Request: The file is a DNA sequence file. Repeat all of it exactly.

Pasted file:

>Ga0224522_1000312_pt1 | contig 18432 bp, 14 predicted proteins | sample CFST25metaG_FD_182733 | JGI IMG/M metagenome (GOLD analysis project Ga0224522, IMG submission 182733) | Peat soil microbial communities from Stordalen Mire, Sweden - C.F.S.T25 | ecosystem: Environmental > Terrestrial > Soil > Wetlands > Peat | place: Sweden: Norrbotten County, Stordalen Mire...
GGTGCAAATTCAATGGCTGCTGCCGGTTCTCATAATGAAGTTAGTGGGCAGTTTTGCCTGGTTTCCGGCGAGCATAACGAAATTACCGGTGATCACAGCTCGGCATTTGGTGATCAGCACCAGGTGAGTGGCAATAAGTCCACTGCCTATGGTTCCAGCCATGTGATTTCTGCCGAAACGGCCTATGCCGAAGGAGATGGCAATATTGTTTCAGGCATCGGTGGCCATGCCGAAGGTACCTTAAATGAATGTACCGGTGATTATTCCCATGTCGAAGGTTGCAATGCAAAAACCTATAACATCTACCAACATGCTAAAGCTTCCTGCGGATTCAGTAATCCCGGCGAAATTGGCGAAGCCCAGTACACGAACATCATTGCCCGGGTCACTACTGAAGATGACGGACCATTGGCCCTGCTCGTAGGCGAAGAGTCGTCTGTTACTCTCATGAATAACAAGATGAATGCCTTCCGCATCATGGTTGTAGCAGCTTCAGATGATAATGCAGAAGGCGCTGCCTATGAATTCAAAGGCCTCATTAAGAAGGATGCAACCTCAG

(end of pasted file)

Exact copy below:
>Ga0224522_1000312_pt1 | contig 18432 bp, 14 predicted proteins | sample CFST25metaG_FD_182733 | JGI IMG/M metagenome (GOLD analysis project Ga0224522, IMG submission 182733) | Peat soil microbial communities from Stordalen Mire, Sweden - C.F.S.T25 | ecosystem: Environmental > Terrestrial > Soil > Wetlands > Peat | place: Sweden: Norrbotten County, Stordalen Mire...
GGTGCAAATTCAATGGCTGCTGCCGGTTCTCATAATGAAGTTAGTGGGCAGTTTTGCCTGGTTTCCGGCGAGCATAACGAAATTACCGGTGATCACAGCTCGGCATTTGGTGATCAGCACCAGGTGAGTGGCAATAAGTCCACTGCCTATGGTTCCAGCCATGTGATTTCTGCCGAAACGGCCTATGCCGAAGGAGATGGCAATATTGTTTCAGGCATCGGTGGCCATGCCGAAGGTACCTTAAATGAATGTACCGGTGATTATTCCCATGTCGAAGGTTGCAATGCAAAAACCTATAACATCTACCAACATGCTAAAGCTTCCTGCGGATTCAGTAATCCCGGCGAAATTGGCGAAGCCCAGTACACGAACATCATTGCCCGGGTCACTACTGAAGATGACGGACCATTGGCCCTGCTCGTAGGCGAAGAGTCGTCTGTTACTCTCATGAATAACAAGATGAATGCCTTCCGCATCATGGTTGTAGCAGCTTCAGATGATAATGCAGAAGGCGCTGCCTATGAATTCAAAGGCCTCATTAAGAAGGATGCAACCTCAG